It's time for me get back to writing on my blog and Support for ADD E-News. I've taken time off from both of them but I'm ready to get back to writing. Before I start writing again I want to know what you, my readers, are looking for? What would you like to see in my blog and/or Newsletter? Let me know by posting a comment here on my blog. I'm really looking forward to reading your suggestions!

    9 replies to "What do you want?"

    • Cressy

      I would like to know is how to get started after a loss. I’ve been going through a terrible divorce which caused me to downsize from a house to a 2 bedroom apartment to a one bedroom within 18 months because I couldn’t afford anything bigger. I was the one who had to leave because my ex wouldn’t. Can you write about how ADHD affected your loss and the ability to get back on track .

    • Lili K

      Tara, I’d like to express my empathy for your recent, TREMENDOUS loss of your best friend. I too lost two close friends to cancer this summer, and I met someone in my meetup group who is the spitting imagine of one of them. Frightening. I also lost my brother’s family to Sweden (they moved there). And just lost a potentially really cool boyfriend to his ex-girlfriend. He’s as ADHD as I am, and we’re kindred spirits. But apparently the pull of a 4 year relationship (no matter how terribly dysfunctional it was) was too much to resist. Imagine having someone’s ex-girlfriend CALL you to do detective work. I’ve chosen to be friendly with both of them, because I don’t need any enemies and don’t want her to fear me (or be jealous). But so that’s my story of loss. And yet because I started a group coaching club through my meetup group, I feel like I’m gaining back my spirit.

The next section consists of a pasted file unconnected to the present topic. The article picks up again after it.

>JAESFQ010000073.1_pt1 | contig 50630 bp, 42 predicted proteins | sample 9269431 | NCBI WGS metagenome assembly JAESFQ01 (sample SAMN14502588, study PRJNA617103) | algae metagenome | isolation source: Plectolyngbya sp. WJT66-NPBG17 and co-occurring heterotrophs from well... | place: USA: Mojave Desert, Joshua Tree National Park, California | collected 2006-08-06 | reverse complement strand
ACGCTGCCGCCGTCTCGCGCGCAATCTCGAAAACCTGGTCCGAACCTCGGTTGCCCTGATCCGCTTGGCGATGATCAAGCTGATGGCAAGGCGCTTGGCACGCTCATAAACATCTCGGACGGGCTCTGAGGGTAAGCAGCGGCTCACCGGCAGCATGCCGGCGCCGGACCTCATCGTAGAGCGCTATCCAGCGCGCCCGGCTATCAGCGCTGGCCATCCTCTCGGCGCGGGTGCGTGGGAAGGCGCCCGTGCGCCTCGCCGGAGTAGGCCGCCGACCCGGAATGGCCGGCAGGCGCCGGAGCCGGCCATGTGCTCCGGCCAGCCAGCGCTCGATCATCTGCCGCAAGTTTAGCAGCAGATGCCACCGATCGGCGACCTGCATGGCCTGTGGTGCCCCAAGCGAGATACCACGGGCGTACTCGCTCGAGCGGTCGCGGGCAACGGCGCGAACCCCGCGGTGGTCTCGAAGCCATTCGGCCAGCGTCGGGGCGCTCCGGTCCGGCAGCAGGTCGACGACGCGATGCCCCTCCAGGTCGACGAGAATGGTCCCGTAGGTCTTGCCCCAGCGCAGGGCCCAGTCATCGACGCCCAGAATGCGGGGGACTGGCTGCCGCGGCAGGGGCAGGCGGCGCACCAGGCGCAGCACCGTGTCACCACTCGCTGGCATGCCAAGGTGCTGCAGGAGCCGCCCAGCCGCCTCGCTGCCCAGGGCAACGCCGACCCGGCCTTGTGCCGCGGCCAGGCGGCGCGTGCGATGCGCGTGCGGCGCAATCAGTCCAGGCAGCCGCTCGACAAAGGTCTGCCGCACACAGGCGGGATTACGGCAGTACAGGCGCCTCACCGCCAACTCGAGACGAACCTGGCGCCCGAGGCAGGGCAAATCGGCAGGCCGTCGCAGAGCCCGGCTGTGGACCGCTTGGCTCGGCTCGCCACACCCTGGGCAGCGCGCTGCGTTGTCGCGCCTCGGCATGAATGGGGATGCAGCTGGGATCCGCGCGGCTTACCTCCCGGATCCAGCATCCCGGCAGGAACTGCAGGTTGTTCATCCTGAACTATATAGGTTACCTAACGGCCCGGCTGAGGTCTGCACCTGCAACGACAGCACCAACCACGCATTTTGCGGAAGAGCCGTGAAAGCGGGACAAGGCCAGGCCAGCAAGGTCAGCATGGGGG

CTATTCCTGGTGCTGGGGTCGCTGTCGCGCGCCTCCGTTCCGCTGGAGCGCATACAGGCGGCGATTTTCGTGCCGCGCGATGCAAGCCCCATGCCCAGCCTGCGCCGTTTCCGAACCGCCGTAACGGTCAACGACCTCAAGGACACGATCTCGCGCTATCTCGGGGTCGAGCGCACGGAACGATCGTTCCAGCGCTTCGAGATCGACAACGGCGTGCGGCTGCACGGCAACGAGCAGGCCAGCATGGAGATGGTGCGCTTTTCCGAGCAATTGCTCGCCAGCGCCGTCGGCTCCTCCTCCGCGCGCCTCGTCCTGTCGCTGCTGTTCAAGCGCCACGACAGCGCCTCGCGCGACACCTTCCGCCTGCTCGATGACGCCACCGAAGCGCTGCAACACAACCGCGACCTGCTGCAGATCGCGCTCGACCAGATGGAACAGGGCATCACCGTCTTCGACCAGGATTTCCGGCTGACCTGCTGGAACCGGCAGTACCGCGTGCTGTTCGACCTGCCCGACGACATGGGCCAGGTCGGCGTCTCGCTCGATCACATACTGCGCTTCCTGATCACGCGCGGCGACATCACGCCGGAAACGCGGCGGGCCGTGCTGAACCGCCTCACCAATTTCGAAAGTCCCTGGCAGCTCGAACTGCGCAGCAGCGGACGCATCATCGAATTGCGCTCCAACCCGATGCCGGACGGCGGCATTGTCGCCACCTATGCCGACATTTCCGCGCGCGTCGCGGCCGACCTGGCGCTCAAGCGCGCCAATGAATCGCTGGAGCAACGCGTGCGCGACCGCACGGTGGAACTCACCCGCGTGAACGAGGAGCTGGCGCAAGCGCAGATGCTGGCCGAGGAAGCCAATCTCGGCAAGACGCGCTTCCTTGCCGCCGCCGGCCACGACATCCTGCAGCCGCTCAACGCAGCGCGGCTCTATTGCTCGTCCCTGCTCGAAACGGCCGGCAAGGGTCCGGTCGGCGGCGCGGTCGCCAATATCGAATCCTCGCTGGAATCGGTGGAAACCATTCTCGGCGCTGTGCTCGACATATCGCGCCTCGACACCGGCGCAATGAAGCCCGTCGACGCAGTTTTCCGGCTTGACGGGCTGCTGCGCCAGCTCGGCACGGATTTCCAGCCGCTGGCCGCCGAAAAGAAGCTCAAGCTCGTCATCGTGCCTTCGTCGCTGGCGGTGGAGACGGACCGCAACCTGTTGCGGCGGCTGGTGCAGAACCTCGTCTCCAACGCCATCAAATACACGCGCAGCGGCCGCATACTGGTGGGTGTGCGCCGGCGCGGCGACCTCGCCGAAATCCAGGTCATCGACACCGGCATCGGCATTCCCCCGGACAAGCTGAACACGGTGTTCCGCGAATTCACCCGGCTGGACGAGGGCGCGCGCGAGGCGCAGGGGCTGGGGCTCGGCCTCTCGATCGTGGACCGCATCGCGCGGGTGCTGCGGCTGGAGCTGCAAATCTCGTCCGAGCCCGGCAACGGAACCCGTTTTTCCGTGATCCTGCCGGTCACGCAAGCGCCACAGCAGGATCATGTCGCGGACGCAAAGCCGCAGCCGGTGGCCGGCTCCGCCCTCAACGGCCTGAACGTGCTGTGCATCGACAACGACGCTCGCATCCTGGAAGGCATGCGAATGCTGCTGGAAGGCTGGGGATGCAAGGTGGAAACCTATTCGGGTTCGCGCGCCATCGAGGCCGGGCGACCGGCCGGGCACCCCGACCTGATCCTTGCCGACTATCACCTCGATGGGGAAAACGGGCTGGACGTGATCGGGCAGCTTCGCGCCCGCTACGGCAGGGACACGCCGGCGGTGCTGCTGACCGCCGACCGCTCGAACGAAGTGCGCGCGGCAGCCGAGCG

• stephanie

      So sorry for the loss of your dear friend. As you well know when we combine ADHD and stress we end up being very sick. I would like to read about how stress hurts our bodies. I got mono four years ago. I finally located a good holistic doc who diagnosed me with a grocery list of diseases; chronic fatigue syndrome, fibromyalgia, liver and thyroid disease, adrenal fatigue, food allergies,… As ADHD woman, our lives often become stressful as we try to parent ADHD children and live in a loud, toxic world. I work daily to keep those toxins away and am slowly getting better. I have many regrets so would like to read about how ADHD and chronic disease go hand in hand.

    • Aggie

      I’m so sorry for your loss, Tara. It really hurts to lose someone we love. I hope you can find a way to remember all the good things you shared, and that these memories can console you.

      I may be asking a little outside your usual topics, but I’m the mother of an adult (42) with untreated ADD. She believes she has it under control. Unfortunately it was not diagnosed until she was a junior in high school, and the treatment available then was not what it is today. She also has a daughter with ADHD, who is on Strattera. From your perspective, could you please write something about what ADD/ADHD adults need from their loved ones? I see my daughter struggling with very serious financial problems and while they are not caused by her ADD, her impulsive behavior exacerbates them. I know I have to say nothing, but is there something else I can do? Or not do? I doubt I’m the only parent of an adult with this problem.